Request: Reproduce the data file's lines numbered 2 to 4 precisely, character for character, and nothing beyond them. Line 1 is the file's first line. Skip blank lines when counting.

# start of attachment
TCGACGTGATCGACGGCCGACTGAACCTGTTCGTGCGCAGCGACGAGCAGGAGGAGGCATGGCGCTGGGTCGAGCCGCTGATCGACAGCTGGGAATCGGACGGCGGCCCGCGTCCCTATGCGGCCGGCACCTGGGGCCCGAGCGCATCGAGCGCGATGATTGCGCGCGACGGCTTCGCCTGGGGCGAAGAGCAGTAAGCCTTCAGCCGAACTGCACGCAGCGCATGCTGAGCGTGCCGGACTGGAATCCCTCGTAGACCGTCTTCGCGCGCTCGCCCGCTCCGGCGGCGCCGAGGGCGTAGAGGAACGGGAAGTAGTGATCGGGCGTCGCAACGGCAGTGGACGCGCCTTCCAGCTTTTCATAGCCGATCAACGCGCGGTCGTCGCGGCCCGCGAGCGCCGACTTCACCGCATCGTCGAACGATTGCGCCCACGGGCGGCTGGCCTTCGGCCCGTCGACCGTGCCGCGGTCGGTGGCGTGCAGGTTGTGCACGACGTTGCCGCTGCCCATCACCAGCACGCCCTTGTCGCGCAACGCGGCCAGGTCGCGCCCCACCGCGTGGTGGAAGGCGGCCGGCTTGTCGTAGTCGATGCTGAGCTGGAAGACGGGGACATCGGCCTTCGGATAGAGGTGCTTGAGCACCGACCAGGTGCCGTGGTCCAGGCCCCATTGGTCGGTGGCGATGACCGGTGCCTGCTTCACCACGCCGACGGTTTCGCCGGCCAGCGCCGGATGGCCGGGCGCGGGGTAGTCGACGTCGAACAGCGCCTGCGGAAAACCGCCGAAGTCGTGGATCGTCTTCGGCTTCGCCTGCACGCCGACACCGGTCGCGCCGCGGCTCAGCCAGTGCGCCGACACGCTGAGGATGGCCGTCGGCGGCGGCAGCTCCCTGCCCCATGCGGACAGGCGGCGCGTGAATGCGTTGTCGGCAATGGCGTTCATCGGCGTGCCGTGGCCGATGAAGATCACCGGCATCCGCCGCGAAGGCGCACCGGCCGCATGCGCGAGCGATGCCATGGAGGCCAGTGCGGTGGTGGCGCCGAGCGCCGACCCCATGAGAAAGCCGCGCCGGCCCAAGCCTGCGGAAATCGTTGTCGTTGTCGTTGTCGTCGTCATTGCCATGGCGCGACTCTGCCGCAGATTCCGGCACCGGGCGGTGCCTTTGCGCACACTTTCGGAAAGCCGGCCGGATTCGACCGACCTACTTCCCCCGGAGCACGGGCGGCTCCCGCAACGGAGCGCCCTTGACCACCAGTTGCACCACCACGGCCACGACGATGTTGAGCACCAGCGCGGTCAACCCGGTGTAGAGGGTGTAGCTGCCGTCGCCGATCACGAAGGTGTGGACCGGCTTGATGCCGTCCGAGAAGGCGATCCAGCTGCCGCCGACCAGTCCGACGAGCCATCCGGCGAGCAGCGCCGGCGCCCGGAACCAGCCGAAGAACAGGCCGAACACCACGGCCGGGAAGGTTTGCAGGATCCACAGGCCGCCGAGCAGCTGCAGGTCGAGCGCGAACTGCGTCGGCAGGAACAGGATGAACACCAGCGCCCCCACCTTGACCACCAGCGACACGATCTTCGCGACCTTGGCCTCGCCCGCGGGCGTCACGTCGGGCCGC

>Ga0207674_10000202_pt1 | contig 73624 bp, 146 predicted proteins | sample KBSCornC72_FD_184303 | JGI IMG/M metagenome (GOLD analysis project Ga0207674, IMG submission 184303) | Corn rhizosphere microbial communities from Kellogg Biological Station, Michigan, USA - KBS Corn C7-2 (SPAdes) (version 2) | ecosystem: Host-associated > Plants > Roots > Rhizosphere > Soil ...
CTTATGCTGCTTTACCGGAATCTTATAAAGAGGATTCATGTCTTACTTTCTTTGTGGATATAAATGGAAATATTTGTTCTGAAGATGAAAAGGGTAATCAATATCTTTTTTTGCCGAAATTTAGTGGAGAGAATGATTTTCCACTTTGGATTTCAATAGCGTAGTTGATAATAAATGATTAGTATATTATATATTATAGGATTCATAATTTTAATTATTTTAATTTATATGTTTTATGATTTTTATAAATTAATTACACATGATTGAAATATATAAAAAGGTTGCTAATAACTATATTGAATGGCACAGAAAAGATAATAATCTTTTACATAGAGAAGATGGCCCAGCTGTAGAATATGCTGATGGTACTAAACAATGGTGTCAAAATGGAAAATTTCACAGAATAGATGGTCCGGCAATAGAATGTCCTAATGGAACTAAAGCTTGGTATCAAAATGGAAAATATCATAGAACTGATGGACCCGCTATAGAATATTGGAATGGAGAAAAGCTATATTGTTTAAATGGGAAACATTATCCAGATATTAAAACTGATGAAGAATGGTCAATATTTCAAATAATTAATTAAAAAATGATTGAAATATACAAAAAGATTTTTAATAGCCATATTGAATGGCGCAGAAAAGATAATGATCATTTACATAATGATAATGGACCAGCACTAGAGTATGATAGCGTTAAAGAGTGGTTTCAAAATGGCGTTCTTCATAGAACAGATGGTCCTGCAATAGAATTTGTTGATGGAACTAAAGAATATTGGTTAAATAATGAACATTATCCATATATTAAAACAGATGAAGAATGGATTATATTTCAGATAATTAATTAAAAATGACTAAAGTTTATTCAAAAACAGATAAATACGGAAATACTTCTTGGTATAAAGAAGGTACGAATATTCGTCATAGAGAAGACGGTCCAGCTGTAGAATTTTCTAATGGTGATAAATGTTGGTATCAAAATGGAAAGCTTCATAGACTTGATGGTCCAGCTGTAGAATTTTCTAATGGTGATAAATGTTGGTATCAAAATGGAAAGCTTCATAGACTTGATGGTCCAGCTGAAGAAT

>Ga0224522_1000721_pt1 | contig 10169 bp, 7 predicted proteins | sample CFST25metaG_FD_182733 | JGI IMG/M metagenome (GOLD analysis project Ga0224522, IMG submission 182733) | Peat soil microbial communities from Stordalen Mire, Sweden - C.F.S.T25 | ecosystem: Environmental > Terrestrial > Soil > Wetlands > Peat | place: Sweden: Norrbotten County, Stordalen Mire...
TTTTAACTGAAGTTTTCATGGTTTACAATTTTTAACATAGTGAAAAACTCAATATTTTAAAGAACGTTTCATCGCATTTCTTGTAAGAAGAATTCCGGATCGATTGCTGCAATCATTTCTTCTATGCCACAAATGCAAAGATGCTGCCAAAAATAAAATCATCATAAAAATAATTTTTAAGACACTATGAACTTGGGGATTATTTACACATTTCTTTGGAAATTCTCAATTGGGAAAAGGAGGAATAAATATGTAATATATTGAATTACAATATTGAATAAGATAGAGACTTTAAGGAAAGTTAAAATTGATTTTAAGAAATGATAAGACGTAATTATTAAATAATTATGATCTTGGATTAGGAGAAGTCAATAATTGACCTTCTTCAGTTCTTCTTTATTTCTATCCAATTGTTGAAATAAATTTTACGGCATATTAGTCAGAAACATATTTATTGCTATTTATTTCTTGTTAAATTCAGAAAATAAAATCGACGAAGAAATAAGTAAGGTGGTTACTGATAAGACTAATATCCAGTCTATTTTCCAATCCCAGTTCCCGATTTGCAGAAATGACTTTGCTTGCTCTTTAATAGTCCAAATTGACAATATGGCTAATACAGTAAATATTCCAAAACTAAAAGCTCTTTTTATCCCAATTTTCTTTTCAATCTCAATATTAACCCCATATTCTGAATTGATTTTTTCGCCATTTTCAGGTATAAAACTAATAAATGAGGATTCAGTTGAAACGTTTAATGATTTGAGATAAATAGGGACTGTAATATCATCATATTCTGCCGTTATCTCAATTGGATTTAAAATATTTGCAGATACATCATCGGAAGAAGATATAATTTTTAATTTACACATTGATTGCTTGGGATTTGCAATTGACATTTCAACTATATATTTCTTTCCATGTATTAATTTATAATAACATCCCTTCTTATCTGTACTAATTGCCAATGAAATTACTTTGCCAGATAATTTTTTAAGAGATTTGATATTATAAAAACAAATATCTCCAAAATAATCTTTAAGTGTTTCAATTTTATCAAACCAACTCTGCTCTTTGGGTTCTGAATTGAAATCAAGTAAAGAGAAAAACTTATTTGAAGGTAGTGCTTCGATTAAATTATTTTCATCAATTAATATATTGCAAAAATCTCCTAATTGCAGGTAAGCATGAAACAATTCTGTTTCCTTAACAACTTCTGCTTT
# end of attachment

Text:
>Ga0207674_10000202_pt1 | contig 73624 bp, 146 predicted proteins | sample KBSCornC72_FD_184303 | JGI IMG/M metagenome (GOLD analysis project Ga0207674, IMG submission 184303) | Corn rhizosphere microbial communities from Kellogg Biological Station, Michigan, USA - KBS Corn C7-2 (SPAdes) (version 2) | ecosystem: Host-associated > Plants > Roots > Rhizosphere > Soil ...
CTTATGCTGCTTTACCGGAATCTTATAAAGAGGATTCATGTCTTACTTTCTTTGTGGATATAAATGGAAATATTTGTTCTGAAGATGAAAAGGGTAATCAATATCTTTTTTTGCCGAAATTTAGTGGAGAGAATGATTTTCCACTTTGGATTTCAATAGCGTAGTTGATAATAAATGATTAGTATATTATATATTATAGGATTCATAATTTTAATTATTTTAATTTATATGTTTTATGATTTTTATAAATTAATTACACATGATTGAAATATATAAAAAGGTTGCTAATAACTATATTGAATGGCACAGAAAAGATAATAATCTTTTACATAGAGAAGATGGCCCAGCTGTAGAATATGCTGATGGTACTAAACAATGGTGTCAAAATGGAAAATTTCACAGAATAGATGGTCCGGCAATAGAATGTCCTAATGGAACTAAAGCTTGGTATCAAAATGGAAAATATCATAGAACTGATGGACCCGCTATAGAATATTGGAATGGAGAAAAGCTATATTGTTTAAATGGGAAACATTATCCAGATATTAAAACTGATGAAGAATGGTCAATATTTCAAATAATTAATTAAAAAATGATTGAAATATACAAAAAGATTTTTAATAGCCATATTGAATGGCGCAGAAAAGATAATGATCATTTACATAATGATAATGGACCAGCACTAGAGTATGATAGCGTTAAAGAGTGGTTTCAAAATGGCGTTCTTCATAGAACAGATGGTCCTGCAATAGAATTTGTTGATGGAACTAAAGAATATTGGTTAAATAATGAACATTATCCATATATTAAAACAGATGAAGAATGGATTATATTTCAGATAATTAATTAAAAATGACTAAAGTTTATTCAAAAACAGATAAATACGGAAATACTTCTTGGTATAAAGAAGGTACGAATATTCGTCATAGAGAAGACGGTCCAGCTGTAGAATTTTCTAATGGTGATAAATGTTGGTATCAAAATGGAAAGCTTCATAGACTTGATGGTCCAGCTGTAGAATTTTCTAATGGTGATAAATGTTGGTATCAAAATGGAAAGCTTCATAGACTTGATGGTCCAGCTGAAGAAT

>Ga0224522_1000721_pt1 | contig 10169 bp, 7 predicted proteins | sample CFST25metaG_FD_182733 | JGI IMG/M metagenome (GOLD analysis project Ga0224522, IMG submission 182733) | Peat soil microbial communities from Stordalen Mire, Sweden - C.F.S.T25 | ecosystem: Environmental > Terrestrial > Soil > Wetlands > Peat | place: Sweden: Norrbotten County, Stordalen Mire...